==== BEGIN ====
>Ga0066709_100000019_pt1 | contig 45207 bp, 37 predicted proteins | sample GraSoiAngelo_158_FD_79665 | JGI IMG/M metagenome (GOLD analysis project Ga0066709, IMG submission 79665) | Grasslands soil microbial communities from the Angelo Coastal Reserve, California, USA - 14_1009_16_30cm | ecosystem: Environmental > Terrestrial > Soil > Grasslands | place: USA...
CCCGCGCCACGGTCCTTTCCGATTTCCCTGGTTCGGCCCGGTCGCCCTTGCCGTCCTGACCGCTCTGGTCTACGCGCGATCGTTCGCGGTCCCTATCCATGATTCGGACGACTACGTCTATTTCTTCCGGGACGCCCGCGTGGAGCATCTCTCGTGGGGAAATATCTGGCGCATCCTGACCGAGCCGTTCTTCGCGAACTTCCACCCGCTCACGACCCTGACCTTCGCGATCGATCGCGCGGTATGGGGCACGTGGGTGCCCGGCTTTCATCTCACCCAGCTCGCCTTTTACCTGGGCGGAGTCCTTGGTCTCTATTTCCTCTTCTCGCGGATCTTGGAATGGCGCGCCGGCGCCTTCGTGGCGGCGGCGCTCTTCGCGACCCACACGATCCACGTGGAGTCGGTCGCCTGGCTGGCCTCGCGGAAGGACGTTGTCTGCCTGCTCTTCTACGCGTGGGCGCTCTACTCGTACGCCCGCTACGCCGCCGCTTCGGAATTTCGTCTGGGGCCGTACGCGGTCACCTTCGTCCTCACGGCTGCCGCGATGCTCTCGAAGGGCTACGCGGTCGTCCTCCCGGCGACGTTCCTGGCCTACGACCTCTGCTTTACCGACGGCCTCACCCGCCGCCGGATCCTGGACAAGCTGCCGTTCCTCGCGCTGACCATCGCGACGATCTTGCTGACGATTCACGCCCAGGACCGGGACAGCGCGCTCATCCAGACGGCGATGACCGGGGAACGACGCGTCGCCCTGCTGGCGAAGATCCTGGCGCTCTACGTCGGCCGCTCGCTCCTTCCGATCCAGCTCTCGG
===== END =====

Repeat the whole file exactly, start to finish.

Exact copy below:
>Ga0066709_100000019_pt1 | contig 45207 bp, 37 predicted proteins | sample GraSoiAngelo_158_FD_79665 | JGI IMG/M metagenome (GOLD analysis project Ga0066709, IMG submission 79665) | Grasslands soil microbial communities from the Angelo Coastal Reserve, California, USA - 14_1009_16_30cm | ecosystem: Environmental > Terrestrial > Soil > Grasslands | place: USA...
CCCGCGCCACGGTCCTTTCCGATTTCCCTGGTTCGGCCCGGTCGCCCTTGCCGTCCTGACCGCTCTGGTCTACGCGCGATCGTTCGCGGTCCCTATCCATGATTCGGACGACTACGTCTATTTCTTCCGGGACGCCCGCGTGGAGCATCTCTCGTGGGGAAATATCTGGCGCATCCTGACCGAGCCGTTCTTCGCGAACTTCCACCCGCTCACGACCCTGACCTTCGCGATCGATCGCGCGGTATGGGGCACGTGGGTGCCCGGCTTTCATCTCACCCAGCTCGCCTTTTACCTGGGCGGAGTCCTTGGTCTCTATTTCCTCTTCTCGCGGATCTTGGAATGGCGCGCCGGCGCCTTCGTGGCGGCGGCGCTCTTCGCGACCCACACGATCCACGTGGAGTCGGTCGCCTGGCTGGCCTCGCGGAAGGACGTTGTCTGCCTGCTCTTCTACGCGTGGGCGCTCTACTCGTACGCCCGCTACGCCGCCGCTTCGGAATTTCGTCTGGGGCCGTACGCGGTCACCTTCGTCCTCACGGCTGCCGCGATGCTCTCGAAGGGCTACGCGGTCGTCCTCCCGGCGACGTTCCTGGCCTACGACCTCTGCTTTACCGACGGCCTCACCCGCCGCCGGATCCTGGACAAGCTGCCGTTCCTCGCGCTGACCATCGCGACGATCTTGCTGACGATTCACGCCCAGGACCGGGACAGCGCGCTCATCCAGACGGCGATGACCGGGGAACGACGCGTCGCCCTGCTGGCGAAGATCCTGGCGCTCTACGTCGGCCGCTCGCTCCTTCCGATCCAGCTCTCGG